The lack of excessive length and weight makes an OSS-equipped rifle easy to shoot from unsupported positions.
Having used suppressors for years, they were a necessity long before they became cool. The reduction in recoil and the reduction in sound simply made most shooters better. The only downside was the length of the barrel and change in point of impact. These issues have been addressed, with shorter barrels and suppressors made from lighter materials. So, when it came time to look at entry weapons the advantages seemed obvious as well.
Suppressing entry weapons or even patrol carbines is a bit of a different story, especially with any of the AR platforms. The suppressor generally adds backpressure, which affects cycling, increases fouling, and can make an otherwise reliable rifle unreliable. They also tend to change the point of impact considerably. It is no easy task to change your sights for suppressed or unsuppressed, and you sure cannot do so in the middle of an operation.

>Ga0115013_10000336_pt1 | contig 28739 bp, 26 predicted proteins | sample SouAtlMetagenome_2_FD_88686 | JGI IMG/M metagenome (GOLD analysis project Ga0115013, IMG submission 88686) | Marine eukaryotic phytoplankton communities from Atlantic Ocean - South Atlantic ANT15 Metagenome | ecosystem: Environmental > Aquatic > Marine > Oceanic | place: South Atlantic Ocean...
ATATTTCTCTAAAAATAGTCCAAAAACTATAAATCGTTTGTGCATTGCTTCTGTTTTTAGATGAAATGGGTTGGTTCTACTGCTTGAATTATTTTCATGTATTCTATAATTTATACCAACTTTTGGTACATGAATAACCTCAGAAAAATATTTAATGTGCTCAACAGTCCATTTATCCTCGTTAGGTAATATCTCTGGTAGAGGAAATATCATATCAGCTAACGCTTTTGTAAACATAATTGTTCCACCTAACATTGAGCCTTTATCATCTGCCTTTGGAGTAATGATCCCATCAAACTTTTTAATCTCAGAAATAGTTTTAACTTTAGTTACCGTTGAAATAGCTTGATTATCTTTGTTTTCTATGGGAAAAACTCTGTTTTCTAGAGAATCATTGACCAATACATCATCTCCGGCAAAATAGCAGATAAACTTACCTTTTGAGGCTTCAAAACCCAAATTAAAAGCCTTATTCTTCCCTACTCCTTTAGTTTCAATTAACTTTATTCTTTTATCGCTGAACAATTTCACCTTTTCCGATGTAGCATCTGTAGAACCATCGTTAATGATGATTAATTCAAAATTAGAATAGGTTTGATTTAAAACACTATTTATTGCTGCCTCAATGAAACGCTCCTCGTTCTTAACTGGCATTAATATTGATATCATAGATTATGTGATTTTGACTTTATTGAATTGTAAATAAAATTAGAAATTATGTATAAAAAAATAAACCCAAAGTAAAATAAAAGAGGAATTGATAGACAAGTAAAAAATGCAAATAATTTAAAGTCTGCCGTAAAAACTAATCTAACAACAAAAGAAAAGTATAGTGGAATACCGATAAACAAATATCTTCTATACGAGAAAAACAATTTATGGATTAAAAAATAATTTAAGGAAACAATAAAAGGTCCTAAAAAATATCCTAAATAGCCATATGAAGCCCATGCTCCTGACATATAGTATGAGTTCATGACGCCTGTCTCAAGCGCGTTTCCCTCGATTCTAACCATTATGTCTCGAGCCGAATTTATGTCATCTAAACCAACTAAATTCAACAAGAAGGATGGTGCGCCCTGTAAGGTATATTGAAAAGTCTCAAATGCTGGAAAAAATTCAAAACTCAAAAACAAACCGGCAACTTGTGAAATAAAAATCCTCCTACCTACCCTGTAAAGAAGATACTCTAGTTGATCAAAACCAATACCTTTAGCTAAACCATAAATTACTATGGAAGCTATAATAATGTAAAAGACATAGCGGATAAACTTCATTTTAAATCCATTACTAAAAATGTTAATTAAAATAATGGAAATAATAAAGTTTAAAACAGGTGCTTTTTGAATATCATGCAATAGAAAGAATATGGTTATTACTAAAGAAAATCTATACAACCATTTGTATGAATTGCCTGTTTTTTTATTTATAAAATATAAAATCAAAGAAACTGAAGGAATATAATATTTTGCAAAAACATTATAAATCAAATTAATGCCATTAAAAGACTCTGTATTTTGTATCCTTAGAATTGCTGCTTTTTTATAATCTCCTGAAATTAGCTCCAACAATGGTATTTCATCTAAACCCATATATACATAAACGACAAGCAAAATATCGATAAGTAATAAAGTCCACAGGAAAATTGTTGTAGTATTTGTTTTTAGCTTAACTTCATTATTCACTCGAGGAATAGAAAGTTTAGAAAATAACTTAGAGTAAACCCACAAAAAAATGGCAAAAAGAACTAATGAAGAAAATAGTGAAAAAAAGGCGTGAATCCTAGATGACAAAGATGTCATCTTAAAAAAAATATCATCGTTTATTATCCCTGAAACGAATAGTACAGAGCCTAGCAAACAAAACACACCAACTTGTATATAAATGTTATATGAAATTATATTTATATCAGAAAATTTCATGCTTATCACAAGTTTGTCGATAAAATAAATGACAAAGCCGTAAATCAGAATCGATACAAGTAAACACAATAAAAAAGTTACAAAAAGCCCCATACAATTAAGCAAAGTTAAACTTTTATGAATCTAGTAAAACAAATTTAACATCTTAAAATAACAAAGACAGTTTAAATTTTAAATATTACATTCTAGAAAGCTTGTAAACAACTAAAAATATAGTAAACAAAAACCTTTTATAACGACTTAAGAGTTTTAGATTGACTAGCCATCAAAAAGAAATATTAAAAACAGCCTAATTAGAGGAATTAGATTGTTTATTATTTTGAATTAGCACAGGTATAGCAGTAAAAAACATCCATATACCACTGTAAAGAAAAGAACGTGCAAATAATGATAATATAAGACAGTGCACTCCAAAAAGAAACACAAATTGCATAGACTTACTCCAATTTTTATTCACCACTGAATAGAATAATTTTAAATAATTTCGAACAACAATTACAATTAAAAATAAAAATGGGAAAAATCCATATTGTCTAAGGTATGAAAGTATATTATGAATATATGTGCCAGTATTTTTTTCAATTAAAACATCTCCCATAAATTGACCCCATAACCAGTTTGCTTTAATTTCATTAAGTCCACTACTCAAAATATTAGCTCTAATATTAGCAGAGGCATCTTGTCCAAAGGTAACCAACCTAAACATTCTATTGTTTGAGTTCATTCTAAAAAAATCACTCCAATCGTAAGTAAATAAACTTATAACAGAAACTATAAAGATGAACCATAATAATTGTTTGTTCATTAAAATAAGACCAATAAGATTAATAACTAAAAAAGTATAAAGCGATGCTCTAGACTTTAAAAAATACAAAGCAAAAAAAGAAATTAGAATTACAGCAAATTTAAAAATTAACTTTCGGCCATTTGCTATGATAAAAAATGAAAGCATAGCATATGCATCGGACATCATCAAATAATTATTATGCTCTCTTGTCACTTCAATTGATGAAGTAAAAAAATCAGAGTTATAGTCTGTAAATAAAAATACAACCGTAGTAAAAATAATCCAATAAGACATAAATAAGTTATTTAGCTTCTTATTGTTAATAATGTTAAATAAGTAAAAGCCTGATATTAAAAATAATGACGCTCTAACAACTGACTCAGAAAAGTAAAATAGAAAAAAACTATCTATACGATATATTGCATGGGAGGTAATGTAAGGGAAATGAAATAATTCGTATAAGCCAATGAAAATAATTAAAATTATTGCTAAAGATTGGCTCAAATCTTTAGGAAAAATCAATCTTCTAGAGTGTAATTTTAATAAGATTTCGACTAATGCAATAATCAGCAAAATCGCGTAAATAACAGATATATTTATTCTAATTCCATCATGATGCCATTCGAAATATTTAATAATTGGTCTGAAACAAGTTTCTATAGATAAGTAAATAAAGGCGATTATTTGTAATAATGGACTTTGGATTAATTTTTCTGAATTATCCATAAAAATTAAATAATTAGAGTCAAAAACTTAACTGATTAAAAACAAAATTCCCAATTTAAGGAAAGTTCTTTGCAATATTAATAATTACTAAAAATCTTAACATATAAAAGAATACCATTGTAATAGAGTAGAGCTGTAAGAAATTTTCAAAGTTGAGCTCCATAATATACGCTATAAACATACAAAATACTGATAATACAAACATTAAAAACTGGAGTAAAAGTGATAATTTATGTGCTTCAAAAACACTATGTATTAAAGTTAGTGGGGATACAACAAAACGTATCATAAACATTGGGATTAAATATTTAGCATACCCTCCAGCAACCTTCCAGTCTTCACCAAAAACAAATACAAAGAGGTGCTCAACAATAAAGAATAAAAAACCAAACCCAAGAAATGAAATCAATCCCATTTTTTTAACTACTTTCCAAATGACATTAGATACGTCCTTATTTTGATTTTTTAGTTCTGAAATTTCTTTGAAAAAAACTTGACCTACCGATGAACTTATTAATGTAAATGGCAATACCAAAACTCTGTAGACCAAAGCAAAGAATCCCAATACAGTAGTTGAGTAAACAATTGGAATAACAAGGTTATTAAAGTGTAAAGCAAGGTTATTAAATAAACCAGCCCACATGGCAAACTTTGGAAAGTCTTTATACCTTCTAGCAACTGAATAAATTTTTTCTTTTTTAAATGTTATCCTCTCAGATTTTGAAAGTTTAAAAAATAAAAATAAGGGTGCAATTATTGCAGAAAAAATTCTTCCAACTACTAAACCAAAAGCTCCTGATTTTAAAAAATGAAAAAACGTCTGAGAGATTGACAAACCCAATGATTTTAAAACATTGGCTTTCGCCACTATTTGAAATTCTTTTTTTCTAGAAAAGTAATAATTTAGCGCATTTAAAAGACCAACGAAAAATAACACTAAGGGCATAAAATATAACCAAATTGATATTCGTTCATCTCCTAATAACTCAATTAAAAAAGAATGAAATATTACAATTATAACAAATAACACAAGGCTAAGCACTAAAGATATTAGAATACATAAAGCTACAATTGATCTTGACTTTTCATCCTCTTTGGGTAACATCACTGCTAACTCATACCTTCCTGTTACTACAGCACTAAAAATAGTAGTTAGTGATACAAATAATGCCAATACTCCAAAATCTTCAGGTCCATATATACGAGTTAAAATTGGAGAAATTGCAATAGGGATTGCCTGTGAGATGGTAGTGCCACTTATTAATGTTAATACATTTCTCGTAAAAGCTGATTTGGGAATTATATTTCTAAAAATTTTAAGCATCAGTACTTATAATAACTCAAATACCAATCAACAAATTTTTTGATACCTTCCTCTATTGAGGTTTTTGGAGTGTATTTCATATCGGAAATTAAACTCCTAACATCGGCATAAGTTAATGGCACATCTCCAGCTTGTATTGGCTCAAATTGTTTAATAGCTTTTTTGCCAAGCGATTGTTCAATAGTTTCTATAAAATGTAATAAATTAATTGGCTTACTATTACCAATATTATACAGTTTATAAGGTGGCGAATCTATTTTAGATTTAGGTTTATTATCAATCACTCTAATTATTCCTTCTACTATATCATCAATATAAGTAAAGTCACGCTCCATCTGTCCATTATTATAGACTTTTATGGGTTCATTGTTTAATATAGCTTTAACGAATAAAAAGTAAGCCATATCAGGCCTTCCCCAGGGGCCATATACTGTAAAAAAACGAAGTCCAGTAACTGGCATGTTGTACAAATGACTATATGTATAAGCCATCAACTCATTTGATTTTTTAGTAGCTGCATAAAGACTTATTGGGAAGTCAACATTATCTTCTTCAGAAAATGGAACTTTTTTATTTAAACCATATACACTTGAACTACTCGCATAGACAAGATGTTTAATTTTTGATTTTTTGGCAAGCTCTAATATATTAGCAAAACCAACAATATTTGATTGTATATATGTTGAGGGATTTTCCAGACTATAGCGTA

The shorter the barrel or the more powerful the cartridge, the harder it can be to make them work. They add length, which can defeat the entire purpose of a carbine. But, being able to shoot without ear splitting noise is a tremendous benefit, as well as the lack of flash. But, unlike bolt rifles and precision rifles, the trade-offs are not always there. Moves to the 7.62mm rifles make it even more of an issue, as there is more pressure, more fouling, and sometimes more recoil.
The lack of excessive length and weight makes an OSS-equipped rifle easy to shoot…
by Leroy Thompson / Jun 1, 2011